That’s the whole problem: it works. (We can’t explain it, but unfortunately it does). We haven’t changed in 2000 yrs. (Catholics have evolved; Protestants have unevolved; we remain the same).
    You don’t have to believe me. (It’s not a matter of faith). Check it out.


  3. Lucian says:

    Please bare in mind I didn’t say “dude” (as in “Check it out, dude” — I didn’t want to sound “too” Australian). :-)


  4. Schütz says:

    Dear Lucian:

    We do not say “dude” in Australia. We say “mate”. “Dude” is an American importation (as in Bill and Ted).

    Okay, mates (nb. “mate” is non-generic, so that includes Dixie), the point here is ecclesiology. Both the Orthodox Churches and the Catholic Church have an ecclesiology of communion. The question is, how is that communion established and maintained so as to manifest the unity of the Church of Christ.

    We Catholics are quite specific on this. It is in communion with the Bishop of Rome that communion between the local Churches is maintained. The Catholic Church is “governed by the successor of Peter and by the bishops in communion with him”. According to the Second Vatican Council (UR 3#1) there are two levels of division: “certain rifts” “in the Church” (which do not break communion) and “much more serious dissensions” in which “large communities became separated from full communion with the Catholic Church”.

    Disagreements between liberal and conservative Catholics, or between bishops, do not break communion with one another as long as communion is maintained with the See of Peter. “More serious dissensions” include those such as the Protestants, the SSPX, Archbishop Milingo, AND the Orthodox Churches. Of course, the Church is always working hard to heal these dissensions, but they are not “rifts” within the Church, but groups separating themselves from full communion with the Petrine See. You can’t stop people leaving full communion with the Church, or refusing your invitation to re-enter full communion, but in Catholic ecclesiology (a “strong” ecclesiology, to use Freeman’s terminology) the unity of the Catholic Church itself (in which the one true Church of Christ subsists) is not impaired.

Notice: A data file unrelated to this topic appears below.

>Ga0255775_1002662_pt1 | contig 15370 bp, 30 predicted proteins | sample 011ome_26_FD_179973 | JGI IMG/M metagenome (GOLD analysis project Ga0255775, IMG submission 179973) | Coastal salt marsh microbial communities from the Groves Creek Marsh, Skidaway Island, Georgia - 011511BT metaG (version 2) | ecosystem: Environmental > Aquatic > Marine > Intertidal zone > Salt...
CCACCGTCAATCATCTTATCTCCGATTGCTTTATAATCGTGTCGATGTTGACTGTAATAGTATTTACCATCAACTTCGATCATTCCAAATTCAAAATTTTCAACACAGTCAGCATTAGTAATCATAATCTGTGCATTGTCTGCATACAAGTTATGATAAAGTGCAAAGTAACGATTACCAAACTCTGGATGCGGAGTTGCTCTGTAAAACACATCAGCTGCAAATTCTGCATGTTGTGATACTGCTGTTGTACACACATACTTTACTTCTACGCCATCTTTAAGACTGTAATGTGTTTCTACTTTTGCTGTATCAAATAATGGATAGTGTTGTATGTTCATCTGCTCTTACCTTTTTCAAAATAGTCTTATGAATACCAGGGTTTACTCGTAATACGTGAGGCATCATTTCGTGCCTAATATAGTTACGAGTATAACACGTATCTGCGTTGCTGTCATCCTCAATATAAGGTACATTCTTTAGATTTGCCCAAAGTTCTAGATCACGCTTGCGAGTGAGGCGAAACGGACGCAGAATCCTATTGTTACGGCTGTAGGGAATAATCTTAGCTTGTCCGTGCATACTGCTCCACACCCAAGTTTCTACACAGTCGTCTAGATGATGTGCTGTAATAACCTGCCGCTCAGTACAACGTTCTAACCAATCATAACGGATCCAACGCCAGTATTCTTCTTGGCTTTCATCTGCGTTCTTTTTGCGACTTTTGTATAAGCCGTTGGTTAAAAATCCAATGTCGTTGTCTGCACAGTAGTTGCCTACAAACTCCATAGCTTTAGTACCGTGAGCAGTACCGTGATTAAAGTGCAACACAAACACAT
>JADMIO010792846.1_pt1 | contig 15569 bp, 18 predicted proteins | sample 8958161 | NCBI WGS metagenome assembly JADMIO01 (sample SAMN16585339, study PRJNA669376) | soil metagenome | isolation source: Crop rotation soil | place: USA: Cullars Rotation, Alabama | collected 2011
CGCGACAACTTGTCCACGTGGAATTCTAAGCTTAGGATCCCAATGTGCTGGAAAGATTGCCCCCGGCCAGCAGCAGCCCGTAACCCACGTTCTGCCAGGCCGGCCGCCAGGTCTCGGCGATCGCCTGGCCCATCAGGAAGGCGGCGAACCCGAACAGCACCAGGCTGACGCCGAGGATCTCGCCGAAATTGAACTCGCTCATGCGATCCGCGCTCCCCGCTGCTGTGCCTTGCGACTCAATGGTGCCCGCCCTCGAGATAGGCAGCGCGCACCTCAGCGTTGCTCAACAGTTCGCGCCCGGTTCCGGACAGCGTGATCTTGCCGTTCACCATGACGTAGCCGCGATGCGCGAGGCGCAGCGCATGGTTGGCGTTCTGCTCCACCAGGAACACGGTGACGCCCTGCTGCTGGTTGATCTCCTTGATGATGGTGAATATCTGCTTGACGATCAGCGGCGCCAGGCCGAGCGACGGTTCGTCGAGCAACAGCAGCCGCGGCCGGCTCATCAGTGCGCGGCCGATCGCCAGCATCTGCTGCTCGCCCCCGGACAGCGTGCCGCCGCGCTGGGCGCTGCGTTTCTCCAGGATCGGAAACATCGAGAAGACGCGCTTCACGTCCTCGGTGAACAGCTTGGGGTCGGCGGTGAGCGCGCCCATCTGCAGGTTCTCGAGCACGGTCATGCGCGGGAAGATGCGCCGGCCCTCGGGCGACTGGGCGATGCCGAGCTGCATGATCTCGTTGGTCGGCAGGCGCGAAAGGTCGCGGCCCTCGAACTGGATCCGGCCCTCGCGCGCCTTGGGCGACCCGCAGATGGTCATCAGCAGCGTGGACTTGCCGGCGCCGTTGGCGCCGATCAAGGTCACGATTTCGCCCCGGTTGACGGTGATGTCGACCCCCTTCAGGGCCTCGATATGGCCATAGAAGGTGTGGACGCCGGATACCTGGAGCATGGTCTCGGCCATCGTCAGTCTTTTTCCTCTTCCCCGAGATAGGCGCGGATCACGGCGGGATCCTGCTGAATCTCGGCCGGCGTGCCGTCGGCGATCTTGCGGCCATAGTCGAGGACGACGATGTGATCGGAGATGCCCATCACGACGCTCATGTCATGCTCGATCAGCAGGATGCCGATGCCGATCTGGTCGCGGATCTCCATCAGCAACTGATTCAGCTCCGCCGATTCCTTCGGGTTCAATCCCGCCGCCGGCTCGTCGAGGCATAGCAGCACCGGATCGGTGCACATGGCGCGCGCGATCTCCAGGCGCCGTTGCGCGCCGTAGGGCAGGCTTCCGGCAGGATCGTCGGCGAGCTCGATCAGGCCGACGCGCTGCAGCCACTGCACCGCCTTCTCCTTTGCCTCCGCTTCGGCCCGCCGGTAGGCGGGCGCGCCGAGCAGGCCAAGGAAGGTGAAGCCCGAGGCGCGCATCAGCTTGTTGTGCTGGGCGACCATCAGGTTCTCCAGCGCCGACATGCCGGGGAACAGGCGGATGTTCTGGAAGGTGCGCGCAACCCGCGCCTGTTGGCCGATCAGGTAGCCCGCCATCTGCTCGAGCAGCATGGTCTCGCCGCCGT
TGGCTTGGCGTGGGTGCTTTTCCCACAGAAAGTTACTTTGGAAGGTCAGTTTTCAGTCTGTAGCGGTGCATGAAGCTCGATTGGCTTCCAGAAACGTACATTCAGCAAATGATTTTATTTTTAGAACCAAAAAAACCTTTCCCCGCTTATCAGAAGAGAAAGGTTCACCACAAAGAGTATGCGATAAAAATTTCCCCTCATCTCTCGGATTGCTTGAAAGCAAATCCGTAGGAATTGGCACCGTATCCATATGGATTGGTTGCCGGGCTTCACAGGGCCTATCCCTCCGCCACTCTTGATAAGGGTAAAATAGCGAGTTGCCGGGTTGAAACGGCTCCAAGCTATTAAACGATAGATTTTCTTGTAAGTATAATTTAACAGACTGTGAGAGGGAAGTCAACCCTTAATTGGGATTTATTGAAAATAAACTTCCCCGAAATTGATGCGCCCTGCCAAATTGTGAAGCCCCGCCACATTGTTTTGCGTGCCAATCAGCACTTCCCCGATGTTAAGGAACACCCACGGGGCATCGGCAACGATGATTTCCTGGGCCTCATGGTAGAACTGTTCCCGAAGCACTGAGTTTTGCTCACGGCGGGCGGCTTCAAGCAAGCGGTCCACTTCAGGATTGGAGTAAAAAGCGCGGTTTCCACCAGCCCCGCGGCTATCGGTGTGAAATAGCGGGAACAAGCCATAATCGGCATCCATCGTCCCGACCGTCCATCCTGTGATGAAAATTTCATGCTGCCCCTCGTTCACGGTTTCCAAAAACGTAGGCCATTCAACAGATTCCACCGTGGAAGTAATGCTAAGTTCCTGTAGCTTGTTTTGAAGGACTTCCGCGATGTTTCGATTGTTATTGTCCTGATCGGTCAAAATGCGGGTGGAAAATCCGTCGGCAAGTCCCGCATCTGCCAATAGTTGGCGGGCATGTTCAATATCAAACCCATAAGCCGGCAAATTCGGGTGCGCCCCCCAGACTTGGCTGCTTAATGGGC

Thus, although we make various judgements concerns the ecclesiological verity of the separated Churches and communities (eg. Orthodox Churches and the SSPX are true local churches, although their ecclesiological nature is wounded through lack of communion which means that the one church of Christ does not subsist in them; whereas the ecclesiological nature of the protestant groups is even more wounded still–through lack of communion AND a lack of valid orders and eucharist–such that the Catholic Church cannot recognise them as true local Churches ).

    Now I guess that my question is twofold with regard to the Orthodox situation in the Ukraine:

    1) do these Ukrainian Churches consider themselves to still be in communion with the Ecumenical Patriarch and those in communion with him?

    2) if not, what is their judgement on the ecclesiological nature of the Ecumenical Patriarchate and those in communion with it?

    3) If they are not in communion with the Ecumenical Patriarchate, what does this say for the unity of the True Church of Christ, which, according to Orthodox ecclesiology, is to be indentified only with the true Orthodox Churches living in a communion of “love and forgiveness”?

    The Catholic Church, despite “rifts” within and “dissensions” from it, remains one and united (and can never really be divided, given the definition of the Catholic Church as being all those in communion with the Bishop of Rome!). How do the Orthodox Churches continue to manifest the Oneness and Unity of the Church when there are dissensions among themselves?